This woman is not a dietitian, and says there’s ‘nothing wrong’ with selling reviews saying she is

Dressed in a lab coat, a woman speaks to a camera and says she’s a licensed dietitian from the Kennedy Health Institute in Washington — and that the she has information on a “great and healthy” weight loss supplement.

It’s a glowing testimonial. The problem? It’s fake. The woman is not a dietitian and the Kennedy Health Institute doesn’t exist.

CBC’s Marketplace, which has probed the world of fake reviews before, decided to take another look at video testimonials, which have been on the rise as marketers try to reach customers online.

The woman in the video goes by the name Sanpan. It’s not her real name, but it’s her username on online marketplace Fiverr — where anyone can hire her, or hundreds of other freelancers, to make a testimonial video.

Marketplace first encountered Sanpan in its 2014 investigation of fake reviews, which showed how easy it is for a company to buy a good reputation online

She’s prolific, creating thousands of online testimonial videos for everything from private intelligence firms in the U.K. to a maid service in the U.S.

Marketplace investigates fake video testimonials0:24

Marketplace compiled available data from people who use Fiverr, a popular website where anyone can get a service called a “gig” completed for as little as $5. Based on customer reviews on Fiverr, Marketplace estimated that more than 17,000 gigs have been completed in the video testimonial section alone.

But a blurry line between advertising and authentic online video testimonials can sometimes make it tricky for consumers to tell what they are watching.

“I’m here to help deliver you a casual video testimonial, something that seems like it may have come from one of your actual customers that has purchased your product or has used your service,” says one Fiverr seller in her video bio.

Another Fiverr seller says in his bio video: “If you are looking for a natural video testimonial that is going to drive traffic and convert to your website … then you’re in the right place.”

Marketplace cheezed off

In 2014 Marketplace posed as a small food truck business to see how easy it was to buy reviews online. (Marketplace/CBC)

Andy North, vice-president of corporate branding and communications at Bazaarvoice, a company that authenticates consumer reviews for businesses, says video testimonials are the “next horizon” of marketing.

He says video reviews are a “much more personal way of providing feedback.”

“That said, can it be faked? Absolutely,” said North. “It does make it a little more difficult to confirm the authenticity of that particular user or provider.”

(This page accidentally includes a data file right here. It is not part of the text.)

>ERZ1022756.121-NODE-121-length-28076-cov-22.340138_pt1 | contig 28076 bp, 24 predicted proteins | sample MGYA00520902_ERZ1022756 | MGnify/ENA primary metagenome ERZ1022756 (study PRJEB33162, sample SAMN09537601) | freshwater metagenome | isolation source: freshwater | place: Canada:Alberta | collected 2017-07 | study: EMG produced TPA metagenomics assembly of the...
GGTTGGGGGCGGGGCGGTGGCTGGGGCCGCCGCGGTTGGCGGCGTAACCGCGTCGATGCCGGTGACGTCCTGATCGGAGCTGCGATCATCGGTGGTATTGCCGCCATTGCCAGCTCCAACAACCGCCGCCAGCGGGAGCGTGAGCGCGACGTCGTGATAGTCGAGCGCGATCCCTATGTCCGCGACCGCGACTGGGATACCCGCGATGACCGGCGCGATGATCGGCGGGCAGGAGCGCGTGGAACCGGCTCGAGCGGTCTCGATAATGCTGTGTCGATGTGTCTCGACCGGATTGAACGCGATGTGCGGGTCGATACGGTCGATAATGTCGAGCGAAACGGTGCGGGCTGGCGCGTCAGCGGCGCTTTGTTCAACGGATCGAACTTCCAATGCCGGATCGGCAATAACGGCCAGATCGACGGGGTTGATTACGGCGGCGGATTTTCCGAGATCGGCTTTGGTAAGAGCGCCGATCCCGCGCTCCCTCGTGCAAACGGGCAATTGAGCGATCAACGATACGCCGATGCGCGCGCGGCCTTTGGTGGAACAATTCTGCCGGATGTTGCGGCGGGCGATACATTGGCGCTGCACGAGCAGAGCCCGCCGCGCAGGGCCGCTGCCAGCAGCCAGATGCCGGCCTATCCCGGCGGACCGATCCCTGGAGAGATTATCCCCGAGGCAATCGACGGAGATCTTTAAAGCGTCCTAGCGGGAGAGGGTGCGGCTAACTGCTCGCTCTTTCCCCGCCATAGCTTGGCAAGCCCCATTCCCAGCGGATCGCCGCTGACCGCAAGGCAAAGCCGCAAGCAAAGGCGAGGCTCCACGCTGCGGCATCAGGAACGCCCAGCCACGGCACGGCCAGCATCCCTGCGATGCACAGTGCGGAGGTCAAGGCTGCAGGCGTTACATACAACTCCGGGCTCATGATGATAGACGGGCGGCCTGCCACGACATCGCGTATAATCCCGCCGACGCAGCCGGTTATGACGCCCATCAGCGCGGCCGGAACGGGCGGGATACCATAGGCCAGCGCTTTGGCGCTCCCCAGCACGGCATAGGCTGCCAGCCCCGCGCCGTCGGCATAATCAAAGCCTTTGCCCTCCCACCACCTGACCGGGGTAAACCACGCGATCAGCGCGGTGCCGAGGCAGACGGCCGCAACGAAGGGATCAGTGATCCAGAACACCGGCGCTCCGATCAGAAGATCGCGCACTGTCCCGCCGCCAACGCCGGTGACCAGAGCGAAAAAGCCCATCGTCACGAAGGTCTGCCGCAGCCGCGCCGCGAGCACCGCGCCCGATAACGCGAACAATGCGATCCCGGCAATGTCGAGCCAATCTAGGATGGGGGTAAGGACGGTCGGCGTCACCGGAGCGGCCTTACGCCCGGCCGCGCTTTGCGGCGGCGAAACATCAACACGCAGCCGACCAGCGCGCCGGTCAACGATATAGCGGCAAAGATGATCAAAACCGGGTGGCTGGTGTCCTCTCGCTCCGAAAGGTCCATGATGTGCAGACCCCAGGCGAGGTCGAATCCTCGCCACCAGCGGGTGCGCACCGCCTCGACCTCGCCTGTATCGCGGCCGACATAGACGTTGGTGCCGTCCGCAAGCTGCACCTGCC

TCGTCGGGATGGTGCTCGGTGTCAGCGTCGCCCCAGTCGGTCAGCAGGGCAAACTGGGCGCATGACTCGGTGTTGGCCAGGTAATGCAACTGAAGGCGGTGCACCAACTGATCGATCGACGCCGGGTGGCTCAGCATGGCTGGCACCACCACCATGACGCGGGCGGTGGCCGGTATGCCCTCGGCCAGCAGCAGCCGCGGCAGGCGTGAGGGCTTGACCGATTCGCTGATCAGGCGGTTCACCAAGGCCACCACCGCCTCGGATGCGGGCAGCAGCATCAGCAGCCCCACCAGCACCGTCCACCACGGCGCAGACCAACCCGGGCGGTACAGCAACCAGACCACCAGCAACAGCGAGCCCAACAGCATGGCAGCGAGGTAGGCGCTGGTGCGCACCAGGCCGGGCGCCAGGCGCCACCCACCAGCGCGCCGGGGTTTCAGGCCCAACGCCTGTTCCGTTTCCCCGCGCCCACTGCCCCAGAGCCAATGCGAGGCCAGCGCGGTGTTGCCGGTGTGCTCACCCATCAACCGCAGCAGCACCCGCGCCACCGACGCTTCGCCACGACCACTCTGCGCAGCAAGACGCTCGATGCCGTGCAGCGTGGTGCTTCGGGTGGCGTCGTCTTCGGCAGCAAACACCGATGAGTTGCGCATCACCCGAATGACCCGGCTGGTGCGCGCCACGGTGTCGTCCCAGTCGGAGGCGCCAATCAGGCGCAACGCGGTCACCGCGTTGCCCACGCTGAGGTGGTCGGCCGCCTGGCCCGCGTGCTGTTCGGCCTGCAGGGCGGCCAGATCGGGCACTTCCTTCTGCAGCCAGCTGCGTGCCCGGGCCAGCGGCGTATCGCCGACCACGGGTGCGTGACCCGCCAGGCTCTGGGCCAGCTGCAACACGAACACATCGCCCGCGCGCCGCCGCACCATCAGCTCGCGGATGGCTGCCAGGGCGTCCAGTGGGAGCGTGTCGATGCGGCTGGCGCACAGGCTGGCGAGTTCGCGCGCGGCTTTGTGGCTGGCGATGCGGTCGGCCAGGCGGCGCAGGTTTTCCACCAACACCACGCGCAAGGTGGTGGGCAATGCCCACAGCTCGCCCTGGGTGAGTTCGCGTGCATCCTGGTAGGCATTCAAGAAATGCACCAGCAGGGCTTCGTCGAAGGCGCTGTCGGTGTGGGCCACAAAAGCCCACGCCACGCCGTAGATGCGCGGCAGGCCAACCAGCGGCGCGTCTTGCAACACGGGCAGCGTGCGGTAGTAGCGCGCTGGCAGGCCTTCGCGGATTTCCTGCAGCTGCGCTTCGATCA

What are the rules?

False or misleading advertising is prohibited by the Competition Act. Any business, website, or person who makes, buys, or sells fake testimonials could be liable — both the actor providing the testimonial and the company that hires them.

As an actor, Sanpan may not know how the videos will be used, or what disclaimer will appear alongside them.

Competition Bureau

Josephine Palumbo, a deputy commissioner with the Competition Bureau, says her organization ‘wants to ensure that truth in advertising applies in whatever forum those communications are made.’ (Marketplace/CBC)

Individuals, including actors like Sanpan, could serve up to 14 years in prison and could be liable for penalties up to $750,000 under the Competition Act if they know they will be used in deceptive advertising. Corporations could face fines of up to $10,000,000.

The Competition Bureau won’t say if it’s investigating individuals like Sanpan. But the agency has taken action on fake written reviews online.

In 2015, the Bureau fined Bell Media $1.25 million dollars after its employees were caught posting reviews for its new app without disclosing their relationship to the company. Bell was the first company to have been fined for deceptive online reviews.

Fiverr says it’s up to companies to disclose that a video testimonial has a paid actor.

“With any script-driven testimonial delivered by an actor, it’s incumbent upon the advertiser to be transparent with consumers and consistent with the laws governing disclosures around that paid-for content,” said Fiverr in a statement.

After Marketplace contacted Fiverr, the company added a disclaimer to the testimonial section stating: “Sellers in this category are actors. The testimonials they provide on your behalf are paid, promotional materials, and you should indicate this to your customers.”

‘Nothing wrong’ with videos

Sanpan denies that there’s anything wrong with what she’s doing.

“Nothing I have done or anybody I know in that marketplace has done anything wrong,” she said.

“[There are] spokespeople advertising people all over the world, making claims, making statements. There is absolutely nothing wrong with what anybody does in that marketplace and if they want to advertise, they can advertise.”

Hours after Marketplace spoke to her, Sanpan Fiverr’s testimonial page was taken down.

Posted on; CBC.ca>>

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One comment

  1. I would think dieticians are licensed health care professionals?
    In Canada and the USA.
    Isn’t it a crime to impersonate a doctor, nurse, dietician ?
    Wouldn’t their governing body be interested in people like Sanpan pretending to represent them, their profession?

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